Do you ever have times when it just seems like your well of inspiration is running dry?
Creative burnout can be very real.
When you are running a business you need to make sure your are delivering for your clients and everything is on time and running smoothly. But beyond that? The working ON your business, the expanding of your own skills and personal development can all become stressors when you are busy with just getting work done. Things like writing blog or effective Instagram posts, and taking courses, and continuing to stay on top of trends can sometimes become more of a chore than a joy.
That’s not a good thing.
If you’re a photographer, you might find yourself always using certain poses. If you’re a calligrapher, you might find yourself always doing certain parts of a letterform the exact same way. While there’s absolutely nothing wrong with having certain aspects of your work have a distinct look and style, sometimes you just need to try something new to bring life and energy back into your work.
So, what are some ways we can get inspired, breathe energy into our business and fuel our sense of creativity?
Over time, I’ve discovered a few things that really help me when I’m feeling like I need to bring some new life into my work. While some of these are design-focused, I’ve tried to include ideas that would work for anyone creative or running a small business.
Stop your scroll, sign out of Instagram, and turn your computer off for real. Not only is excessive screen time draining, but constant influence from social media can leave you stuck in a comparison cycle and dull your sense of unique artistry. There are so many amazing artists and creative professionals out there. But, when you are only looking at the way other people do things, you are going to lose your own flavor and unique perspective.
So take some time off from the screen and when you do come back to it, be aware of these influences that may not be positive for your work.
There’s just something about a beautiful print magazine that feels so creatively energizing. Magazines are an immense amount of work to put together. Editors work carefully to make sure the wording, photography and type design work together, and often I pick up on new ideas through paying close attention to the way each article or piece of content is laid out. Luxury catalogs can also be a great source of inspiration.
After you’ve finished reading those catalogs and magazines, don’t just throw them away! When you see something you like or that inspires you, cut it out and tuck it into a binder for future reference. I also save paint chips, promotions from companies, business cards and anything that’s well-designed.
Then, when I feel like I’m in a rut, I pull out the binder and look through it and try using a new idea from what I’ve collected. This could work for photographers, wedding professionals, copywriters, calligraphers–anyone who is in the visual arts.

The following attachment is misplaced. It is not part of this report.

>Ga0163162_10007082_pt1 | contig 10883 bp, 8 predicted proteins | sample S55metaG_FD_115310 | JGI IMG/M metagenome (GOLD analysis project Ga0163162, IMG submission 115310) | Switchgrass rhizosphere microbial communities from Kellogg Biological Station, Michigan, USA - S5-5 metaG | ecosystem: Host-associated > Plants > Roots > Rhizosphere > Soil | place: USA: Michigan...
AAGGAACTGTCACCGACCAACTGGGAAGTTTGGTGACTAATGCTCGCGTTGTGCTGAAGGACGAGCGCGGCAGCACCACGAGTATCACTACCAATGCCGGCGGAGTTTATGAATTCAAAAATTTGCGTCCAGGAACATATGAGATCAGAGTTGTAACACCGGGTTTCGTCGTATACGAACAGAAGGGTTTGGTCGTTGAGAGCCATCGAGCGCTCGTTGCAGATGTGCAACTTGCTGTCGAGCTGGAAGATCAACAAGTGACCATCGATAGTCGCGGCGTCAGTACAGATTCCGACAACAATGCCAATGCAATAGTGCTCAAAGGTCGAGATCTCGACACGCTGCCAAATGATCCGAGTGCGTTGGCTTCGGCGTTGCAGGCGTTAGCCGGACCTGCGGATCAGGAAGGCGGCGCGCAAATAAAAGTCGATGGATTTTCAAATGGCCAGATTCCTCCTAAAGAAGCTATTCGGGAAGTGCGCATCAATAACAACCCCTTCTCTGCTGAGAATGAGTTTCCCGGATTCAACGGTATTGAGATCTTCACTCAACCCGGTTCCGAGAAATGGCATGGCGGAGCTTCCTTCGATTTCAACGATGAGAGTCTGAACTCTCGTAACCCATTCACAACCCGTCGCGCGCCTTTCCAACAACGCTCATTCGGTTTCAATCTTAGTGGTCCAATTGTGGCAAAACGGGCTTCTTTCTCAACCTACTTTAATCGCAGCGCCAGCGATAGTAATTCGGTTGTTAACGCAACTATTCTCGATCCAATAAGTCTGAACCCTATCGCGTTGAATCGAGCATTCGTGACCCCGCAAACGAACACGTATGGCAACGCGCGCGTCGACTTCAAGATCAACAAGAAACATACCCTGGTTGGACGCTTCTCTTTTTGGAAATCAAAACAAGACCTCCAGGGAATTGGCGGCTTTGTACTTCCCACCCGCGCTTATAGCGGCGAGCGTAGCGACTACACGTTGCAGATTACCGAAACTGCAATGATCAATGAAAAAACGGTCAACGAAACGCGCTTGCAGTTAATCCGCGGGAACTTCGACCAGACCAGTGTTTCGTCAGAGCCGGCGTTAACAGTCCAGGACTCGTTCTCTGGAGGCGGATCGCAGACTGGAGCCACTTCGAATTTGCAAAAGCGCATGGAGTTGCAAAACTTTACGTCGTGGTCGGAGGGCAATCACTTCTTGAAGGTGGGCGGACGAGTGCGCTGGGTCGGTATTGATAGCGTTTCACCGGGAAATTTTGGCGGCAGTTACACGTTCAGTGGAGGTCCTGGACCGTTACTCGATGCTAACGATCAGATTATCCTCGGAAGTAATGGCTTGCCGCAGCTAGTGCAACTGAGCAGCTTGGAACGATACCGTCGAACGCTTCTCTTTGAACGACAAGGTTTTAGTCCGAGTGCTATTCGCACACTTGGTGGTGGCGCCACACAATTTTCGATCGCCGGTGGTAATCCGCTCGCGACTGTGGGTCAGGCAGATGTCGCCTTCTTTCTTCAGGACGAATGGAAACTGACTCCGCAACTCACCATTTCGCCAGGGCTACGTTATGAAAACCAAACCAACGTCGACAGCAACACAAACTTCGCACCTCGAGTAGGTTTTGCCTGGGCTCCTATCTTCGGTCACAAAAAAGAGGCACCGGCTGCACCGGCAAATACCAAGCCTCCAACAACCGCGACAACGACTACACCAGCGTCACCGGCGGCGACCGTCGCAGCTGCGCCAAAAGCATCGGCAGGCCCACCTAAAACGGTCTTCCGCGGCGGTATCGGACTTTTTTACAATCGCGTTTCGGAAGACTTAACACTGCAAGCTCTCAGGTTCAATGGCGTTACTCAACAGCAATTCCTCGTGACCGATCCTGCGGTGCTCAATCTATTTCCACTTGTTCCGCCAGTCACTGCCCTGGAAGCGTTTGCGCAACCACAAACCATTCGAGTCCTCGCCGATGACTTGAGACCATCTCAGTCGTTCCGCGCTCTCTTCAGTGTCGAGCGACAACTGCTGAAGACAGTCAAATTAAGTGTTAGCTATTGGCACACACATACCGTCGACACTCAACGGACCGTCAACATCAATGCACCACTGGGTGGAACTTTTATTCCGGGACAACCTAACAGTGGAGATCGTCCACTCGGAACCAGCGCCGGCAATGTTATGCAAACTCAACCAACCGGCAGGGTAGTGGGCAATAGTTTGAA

P. S. I’m not advocating that you become a copycat! This is about taking elements you’ve found off-line and putting them together in your own way to come up with something completely new.
Stores like J. Crew, Banana Republic, Anthropologie, Ralph Lauren and even Starbucks, and all luxury stores are crafted with all the details of a branded experience designed to evoke emotion in order to sell. I love browsing these places without shopping in mind, because I’m looking at signage, racks, posters, the way things are displayed etc.
These companies spend millions of dollars every year getting their displays and advertising right and there’s something creatives can learn from watching. So pick the nicest mall in your area and spend a day aesthetic-hunting instead of shopping.
Systematizing creative work can make it more profitable, but we don’t want to lose the spark of originality that defines true artists. Find a new location to work, or take photos. Explore a different part of town. Go in a storefront that you usually wouldn’t go to. Take a photo in a place you’ve never taken one before. Use a color you would never use.
Some people do good work under pressure. But there’s a difference between good work and great work. I want to do great work. Sometimes this means taking a break and putting away the computer for the rest of the afternoon even when that seems like the most counterproductive thing to do. I always find myself refreshed and ready to tackle a project with new energy and creativity when I intentionally set aside time to recharge.
Instead of just looking at other people’s work, get to know them on a personal level. I love bouncing ideas back and forth with other designers, talking about what is and isn’t working for us and giving each other thoughts and ideas.
(If you’re looking for a way to connect with other creatives locally, try finding a local chapter of The Rising Tide Society! I have made many great friends through this organization.)
Did you read that right? Yes, that’s what I said. Well, consistently working on your process, your design, your style and your ideas is the quickest way to get actually improve the quality of your work. There’s plenty of research to back up the idea that the more you create work, even if it’s mediocre, the more likely you are to get immensely better at what you are doing. People like Mozart and Picasso created huge amounts of finished work, even though they are known for maybe a few things really well. So create, create, create. If you commit to just trying one new thing within the scope of what you already do, you will come up with things that are fresh and interesting more often than not.